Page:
I stopped by the perfume counter to sniff Kenzo World, mostly because I wanted to see the bottle. In person it is a squat little duckling, particularly parked next to the elegant swans of Flower and Amour. But hey– it’s what’s inside that matters, right?
Kenzo World was conceived by artistic directors Carol Lim and Humberto Leon and composed by Francis Kurkdjian; notes feature peony, jasmine, ambroxan. Here’s a blurb from the website, talking about how Lim and Leon “breathe their vision of fashion into their first fragrance. A world in their image: bold, spontaneous, surprising, fun, colorful… A world that celebrates freedom of expression, diversity and creativity. A playful and dynamic fragrance…true to the KENZO spirit.”
If you describe your favorite perfume genre as “fresh-floral modern” – and if you’re reading this, you almost certainly don’t – well, this one’s for you. It’s generically fresh and vaguely floral; it’s a bit sour-smelling, like dryer sheets dipped in sweat. The drydown is a tenacious ten hours of woody-musk of the nose-prickling variety, the kind that makes me think of magnified photos of pollen spores – all those tiny, irritating spikes.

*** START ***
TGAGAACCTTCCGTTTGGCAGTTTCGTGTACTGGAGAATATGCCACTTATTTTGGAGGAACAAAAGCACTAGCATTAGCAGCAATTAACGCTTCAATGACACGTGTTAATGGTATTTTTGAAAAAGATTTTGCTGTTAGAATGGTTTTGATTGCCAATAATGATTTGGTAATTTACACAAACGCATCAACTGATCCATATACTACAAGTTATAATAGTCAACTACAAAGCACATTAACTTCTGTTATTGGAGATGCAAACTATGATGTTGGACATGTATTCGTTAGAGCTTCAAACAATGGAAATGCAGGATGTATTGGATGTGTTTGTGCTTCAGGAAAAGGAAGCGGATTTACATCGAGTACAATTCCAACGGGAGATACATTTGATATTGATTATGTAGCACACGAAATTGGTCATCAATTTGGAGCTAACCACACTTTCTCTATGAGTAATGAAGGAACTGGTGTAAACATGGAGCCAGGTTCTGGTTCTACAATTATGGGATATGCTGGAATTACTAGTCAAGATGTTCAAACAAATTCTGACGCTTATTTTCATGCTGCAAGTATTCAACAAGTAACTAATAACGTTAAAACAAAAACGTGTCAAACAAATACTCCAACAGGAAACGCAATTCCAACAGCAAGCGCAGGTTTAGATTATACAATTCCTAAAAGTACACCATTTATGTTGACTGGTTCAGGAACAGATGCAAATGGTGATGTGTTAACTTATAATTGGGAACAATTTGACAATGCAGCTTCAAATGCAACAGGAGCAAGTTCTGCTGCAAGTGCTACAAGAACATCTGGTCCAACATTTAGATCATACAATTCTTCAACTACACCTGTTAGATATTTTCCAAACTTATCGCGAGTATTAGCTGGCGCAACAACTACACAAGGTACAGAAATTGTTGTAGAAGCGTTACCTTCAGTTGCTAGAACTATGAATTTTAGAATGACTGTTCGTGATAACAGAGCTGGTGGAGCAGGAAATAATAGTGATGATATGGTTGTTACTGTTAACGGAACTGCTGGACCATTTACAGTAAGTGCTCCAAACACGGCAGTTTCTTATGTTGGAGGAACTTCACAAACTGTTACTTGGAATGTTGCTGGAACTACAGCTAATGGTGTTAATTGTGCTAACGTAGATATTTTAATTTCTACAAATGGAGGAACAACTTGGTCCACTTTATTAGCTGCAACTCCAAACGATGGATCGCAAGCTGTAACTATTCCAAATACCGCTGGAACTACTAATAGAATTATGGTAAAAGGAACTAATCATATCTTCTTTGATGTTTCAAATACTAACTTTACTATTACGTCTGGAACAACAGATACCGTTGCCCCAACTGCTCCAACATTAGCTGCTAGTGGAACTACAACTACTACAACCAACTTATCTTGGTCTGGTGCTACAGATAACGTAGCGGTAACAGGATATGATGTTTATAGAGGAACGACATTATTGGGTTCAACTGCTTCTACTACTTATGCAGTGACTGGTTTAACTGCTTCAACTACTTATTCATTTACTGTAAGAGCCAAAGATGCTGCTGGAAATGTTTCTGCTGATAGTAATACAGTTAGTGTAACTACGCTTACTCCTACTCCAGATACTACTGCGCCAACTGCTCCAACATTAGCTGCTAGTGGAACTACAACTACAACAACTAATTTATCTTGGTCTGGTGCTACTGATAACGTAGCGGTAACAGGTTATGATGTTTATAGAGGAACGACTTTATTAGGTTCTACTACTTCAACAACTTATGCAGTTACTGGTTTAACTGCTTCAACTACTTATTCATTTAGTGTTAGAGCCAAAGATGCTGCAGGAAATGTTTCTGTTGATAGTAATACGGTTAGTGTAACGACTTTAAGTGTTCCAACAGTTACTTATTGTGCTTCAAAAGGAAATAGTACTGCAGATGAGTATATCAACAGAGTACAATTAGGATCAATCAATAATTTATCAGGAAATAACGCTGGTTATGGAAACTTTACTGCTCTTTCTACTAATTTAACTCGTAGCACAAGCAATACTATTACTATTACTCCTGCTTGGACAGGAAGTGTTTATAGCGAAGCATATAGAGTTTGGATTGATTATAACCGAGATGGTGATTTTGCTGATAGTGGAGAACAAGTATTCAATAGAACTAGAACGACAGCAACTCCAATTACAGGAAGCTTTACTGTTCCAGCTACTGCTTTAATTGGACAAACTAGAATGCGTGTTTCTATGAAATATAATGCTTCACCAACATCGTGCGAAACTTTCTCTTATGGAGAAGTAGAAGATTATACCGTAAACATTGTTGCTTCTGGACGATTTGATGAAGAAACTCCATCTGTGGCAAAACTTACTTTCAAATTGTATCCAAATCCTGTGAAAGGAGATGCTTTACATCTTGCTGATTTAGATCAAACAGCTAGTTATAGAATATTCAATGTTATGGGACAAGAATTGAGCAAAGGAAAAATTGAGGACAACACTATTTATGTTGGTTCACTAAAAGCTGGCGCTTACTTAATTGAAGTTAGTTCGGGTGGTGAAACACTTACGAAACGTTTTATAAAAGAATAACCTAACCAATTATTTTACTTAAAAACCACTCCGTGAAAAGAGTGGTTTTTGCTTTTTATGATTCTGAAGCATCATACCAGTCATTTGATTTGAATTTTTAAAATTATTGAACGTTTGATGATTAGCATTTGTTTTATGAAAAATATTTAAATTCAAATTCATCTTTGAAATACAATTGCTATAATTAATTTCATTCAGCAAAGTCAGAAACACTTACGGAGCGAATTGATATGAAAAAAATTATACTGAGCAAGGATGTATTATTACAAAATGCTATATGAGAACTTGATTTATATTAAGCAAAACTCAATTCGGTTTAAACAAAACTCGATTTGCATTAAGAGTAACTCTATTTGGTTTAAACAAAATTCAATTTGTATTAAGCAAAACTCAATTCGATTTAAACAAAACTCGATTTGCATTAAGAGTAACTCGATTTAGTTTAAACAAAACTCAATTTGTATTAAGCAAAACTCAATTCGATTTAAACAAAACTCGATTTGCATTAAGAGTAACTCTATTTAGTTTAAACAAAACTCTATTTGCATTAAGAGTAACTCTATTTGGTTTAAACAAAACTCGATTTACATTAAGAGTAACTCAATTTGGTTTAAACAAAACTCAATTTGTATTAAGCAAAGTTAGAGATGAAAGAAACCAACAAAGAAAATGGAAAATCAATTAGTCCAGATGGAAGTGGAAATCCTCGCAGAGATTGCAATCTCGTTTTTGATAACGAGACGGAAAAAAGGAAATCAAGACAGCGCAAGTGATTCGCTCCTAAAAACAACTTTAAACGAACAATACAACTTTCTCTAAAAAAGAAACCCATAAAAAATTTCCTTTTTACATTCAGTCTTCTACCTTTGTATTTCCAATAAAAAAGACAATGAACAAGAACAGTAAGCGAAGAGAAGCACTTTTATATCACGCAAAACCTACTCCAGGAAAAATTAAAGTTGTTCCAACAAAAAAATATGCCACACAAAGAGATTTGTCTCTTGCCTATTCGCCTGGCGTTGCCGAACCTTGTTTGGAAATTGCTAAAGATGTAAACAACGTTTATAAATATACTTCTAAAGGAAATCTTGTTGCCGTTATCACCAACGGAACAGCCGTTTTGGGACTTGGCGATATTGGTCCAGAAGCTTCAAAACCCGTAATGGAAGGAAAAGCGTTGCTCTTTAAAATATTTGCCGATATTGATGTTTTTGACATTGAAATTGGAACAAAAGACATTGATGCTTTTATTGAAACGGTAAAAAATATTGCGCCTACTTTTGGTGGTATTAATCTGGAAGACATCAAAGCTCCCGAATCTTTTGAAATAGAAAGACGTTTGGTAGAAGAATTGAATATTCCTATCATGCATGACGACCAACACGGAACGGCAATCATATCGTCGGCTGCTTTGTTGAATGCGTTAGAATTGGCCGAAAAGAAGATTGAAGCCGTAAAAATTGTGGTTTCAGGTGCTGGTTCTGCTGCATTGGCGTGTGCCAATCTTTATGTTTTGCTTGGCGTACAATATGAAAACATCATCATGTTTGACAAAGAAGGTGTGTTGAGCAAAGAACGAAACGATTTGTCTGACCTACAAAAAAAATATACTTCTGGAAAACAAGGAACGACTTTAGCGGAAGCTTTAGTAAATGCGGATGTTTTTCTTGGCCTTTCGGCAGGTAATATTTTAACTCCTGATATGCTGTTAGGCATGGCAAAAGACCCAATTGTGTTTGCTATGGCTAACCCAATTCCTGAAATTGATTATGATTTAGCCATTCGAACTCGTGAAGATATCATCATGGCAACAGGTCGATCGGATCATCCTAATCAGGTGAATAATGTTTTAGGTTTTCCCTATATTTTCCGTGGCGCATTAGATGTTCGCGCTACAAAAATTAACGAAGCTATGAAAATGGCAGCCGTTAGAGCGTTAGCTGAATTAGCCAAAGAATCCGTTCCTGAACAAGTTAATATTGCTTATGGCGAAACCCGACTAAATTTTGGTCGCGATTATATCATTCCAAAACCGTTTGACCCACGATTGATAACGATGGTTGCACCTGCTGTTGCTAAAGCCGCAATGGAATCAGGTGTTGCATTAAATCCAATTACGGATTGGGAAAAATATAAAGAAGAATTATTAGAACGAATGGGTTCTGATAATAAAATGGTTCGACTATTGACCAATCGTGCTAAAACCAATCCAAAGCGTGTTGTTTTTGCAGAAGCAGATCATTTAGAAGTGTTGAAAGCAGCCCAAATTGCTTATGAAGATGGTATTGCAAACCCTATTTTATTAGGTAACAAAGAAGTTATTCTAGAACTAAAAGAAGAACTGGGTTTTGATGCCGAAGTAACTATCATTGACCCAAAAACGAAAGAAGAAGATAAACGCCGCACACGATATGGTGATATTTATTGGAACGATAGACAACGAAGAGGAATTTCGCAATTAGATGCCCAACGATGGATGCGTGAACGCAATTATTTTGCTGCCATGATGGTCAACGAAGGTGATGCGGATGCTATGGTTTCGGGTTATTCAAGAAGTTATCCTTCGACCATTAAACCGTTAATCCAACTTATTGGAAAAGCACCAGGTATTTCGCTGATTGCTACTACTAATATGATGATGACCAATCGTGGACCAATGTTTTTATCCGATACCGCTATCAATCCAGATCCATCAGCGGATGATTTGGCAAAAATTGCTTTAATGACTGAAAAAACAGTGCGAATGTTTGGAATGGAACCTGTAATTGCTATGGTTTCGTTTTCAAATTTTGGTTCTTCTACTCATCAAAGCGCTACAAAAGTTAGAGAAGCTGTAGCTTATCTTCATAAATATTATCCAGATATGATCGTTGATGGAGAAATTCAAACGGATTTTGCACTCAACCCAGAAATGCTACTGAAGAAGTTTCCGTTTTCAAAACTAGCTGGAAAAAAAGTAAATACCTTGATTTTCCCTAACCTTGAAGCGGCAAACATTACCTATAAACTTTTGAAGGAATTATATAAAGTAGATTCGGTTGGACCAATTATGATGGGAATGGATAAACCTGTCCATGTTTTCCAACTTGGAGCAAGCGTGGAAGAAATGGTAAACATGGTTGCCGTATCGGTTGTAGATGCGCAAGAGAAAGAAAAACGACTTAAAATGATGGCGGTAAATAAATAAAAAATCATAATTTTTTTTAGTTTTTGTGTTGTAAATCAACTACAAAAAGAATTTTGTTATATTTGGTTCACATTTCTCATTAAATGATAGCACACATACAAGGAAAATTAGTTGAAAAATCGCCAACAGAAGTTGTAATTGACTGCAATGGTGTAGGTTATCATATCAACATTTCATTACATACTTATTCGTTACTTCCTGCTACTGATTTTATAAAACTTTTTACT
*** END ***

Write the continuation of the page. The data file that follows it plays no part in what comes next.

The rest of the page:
Then I spotted the lanky, ruby-colored bottle of Flower by Kenzo L’Elixir, which I sniffed cautiously. It seemed more promising, so I spritzed away. I’m not really a fan of original Flower – too powdery – but I love KenzoAmour’s gentle comfort and am never without a bottle. L’Elixir is definitely closer to Amour in spirit than to original Flower. I think it came out last winter? The notes listed right there on the bottle are raspberry, orange blossom, Bulgarian rose, praline, vanilla. That sounds…. like a sugary nightmare. On my skin however it’s not gourmand, not even particularly sweet, and the drydown is just lovely. If it were an article of clothing, it would be a cashmere scarf in a deep shade of wine. To me it’s somewhere between Amour’s milky-woody comfort and Barbara Bui’s amber embrace. I’m not running out to buy a bottle, but if it fell into my lap I’d wear it happily.